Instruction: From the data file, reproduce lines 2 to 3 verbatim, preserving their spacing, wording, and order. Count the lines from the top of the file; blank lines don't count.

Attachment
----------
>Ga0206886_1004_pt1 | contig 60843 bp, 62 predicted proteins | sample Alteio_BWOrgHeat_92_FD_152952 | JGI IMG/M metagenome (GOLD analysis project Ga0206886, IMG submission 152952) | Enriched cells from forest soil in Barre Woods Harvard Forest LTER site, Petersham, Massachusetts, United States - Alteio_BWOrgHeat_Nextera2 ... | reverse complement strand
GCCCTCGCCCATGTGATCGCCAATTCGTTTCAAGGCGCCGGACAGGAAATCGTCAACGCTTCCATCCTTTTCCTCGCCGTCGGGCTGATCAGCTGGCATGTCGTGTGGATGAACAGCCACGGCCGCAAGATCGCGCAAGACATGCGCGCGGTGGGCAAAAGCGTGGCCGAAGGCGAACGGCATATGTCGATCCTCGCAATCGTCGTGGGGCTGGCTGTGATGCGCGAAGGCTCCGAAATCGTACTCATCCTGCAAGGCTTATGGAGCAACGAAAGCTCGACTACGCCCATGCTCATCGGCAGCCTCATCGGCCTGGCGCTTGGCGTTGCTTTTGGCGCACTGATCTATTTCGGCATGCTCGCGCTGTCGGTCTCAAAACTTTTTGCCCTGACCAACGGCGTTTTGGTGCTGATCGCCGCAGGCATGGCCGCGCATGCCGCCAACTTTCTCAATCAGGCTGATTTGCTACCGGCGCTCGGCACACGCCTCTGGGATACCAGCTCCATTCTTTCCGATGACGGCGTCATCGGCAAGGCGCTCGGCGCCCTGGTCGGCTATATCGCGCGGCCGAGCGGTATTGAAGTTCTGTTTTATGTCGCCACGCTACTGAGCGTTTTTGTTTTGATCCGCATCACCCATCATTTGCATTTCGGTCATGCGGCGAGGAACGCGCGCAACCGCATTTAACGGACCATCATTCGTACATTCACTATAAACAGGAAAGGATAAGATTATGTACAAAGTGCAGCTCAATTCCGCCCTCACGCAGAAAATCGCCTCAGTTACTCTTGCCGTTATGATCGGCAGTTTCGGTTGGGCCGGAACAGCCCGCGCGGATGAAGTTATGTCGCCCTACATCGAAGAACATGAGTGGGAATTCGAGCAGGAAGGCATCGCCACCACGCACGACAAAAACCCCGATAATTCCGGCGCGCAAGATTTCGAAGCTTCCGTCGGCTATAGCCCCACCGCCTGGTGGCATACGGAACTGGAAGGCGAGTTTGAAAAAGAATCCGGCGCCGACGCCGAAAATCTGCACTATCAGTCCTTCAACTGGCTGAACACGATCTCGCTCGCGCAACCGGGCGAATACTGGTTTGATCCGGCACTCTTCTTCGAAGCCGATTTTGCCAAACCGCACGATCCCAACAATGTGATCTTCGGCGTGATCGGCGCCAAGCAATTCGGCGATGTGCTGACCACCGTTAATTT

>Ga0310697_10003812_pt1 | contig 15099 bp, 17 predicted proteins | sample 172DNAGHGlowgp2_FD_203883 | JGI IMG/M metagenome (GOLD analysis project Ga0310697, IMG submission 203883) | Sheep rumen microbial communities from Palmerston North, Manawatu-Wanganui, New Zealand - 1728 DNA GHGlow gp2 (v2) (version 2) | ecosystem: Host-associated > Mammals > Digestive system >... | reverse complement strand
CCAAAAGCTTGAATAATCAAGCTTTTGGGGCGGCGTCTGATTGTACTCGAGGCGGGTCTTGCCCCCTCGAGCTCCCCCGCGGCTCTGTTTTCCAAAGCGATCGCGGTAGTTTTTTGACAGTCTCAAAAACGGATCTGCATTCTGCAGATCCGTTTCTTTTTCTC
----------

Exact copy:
GCCCTCGCCCATGTGATCGCCAATTCGTTTCAAGGCGCCGGACAGGAAATCGTCAACGCTTCCATCCTTTTCCTCGCCGTCGGGCTGATCAGCTGGCATGTCGTGTGGATGAACAGCCACGGCCGCAAGATCGCGCAAGACATGCGCGCGGTGGGCAAAAGCGTGGCCGAAGGCGAACGGCATATGTCGATCCTCGCAATCGTCGTGGGGCTGGCTGTGATGCGCGAAGGCTCCGAAATCGTACTCATCCTGCAAGGCTTATGGAGCAACGAAAGCTCGACTACGCCCATGCTCATCGGCAGCCTCATCGGCCTGGCGCTTGGCGTTGCTTTTGGCGCACTGATCTATTTCGGCATGCTCGCGCTGTCGGTCTCAAAACTTTTTGCCCTGACCAACGGCGTTTTGGTGCTGATCGCCGCAGGCATGGCCGCGCATGCCGCCAACTTTCTCAATCAGGCTGATTTGCTACCGGCGCTCGGCACACGCCTCTGGGATACCAGCTCCATTCTTTCCGATGACGGCGTCATCGGCAAGGCGCTCGGCGCCCTGGTCGGCTATATCGCGCGGCCGAGCGGTATTGAAGTTCTGTTTTATGTCGCCACGCTACTGAGCGTTTTTGTTTTGATCCGCATCACCCATCATTTGCATTTCGGTCATGCGGCGAGGAACGCGCGCAACCGCATTTAACGGACCATCATTCGTACATTCACTATAAACAGGAAAGGATAAGATTATGTACAAAGTGCAGCTCAATTCCGCCCTCACGCAGAAAATCGCCTCAGTTACTCTTGCCGTTATGATCGGCAGTTTCGGTTGGGCCGGAACAGCCCGCGCGGATGAAGTTATGTCGCCCTACATCGAAGAACATGAGTGGGAATTCGAGCAGGAAGGCATCGCCACCACGCACGACAAAAACCCCGATAATTCCGGCGCGCAAGATTTCGAAGCTTCCGTCGGCTATAGCCCCACCGCCTGGTGGCATACGGAACTGGAAGGCGAGTTTGAAAAAGAATCCGGCGCCGACGCCGAAAATCTGCACTATCAGTCCTTCAACTGGCTGAACACGATCTCGCTCGCGCAACCGGGCGAATACTGGTTTGATCCGGCACTCTTCTTCGAAGCCGATTTTGCCAAACCGCACGATCCCAACAATGTGATCTTCGGCGTGATCGGCGCCAAGCAATTCGGCGATGTGCTGACCACCGTTAATTT

>Ga0310697_10003812_pt1 | contig 15099 bp, 17 predicted proteins | sample 172DNAGHGlowgp2_FD_203883 | JGI IMG/M metagenome (GOLD analysis project Ga0310697, IMG submission 203883) | Sheep rumen microbial communities from Palmerston North, Manawatu-Wanganui, New Zealand - 1728 DNA GHGlow gp2 (v2) (version 2) | ecosystem: Host-associated > Mammals > Digestive system >... | reverse complement strand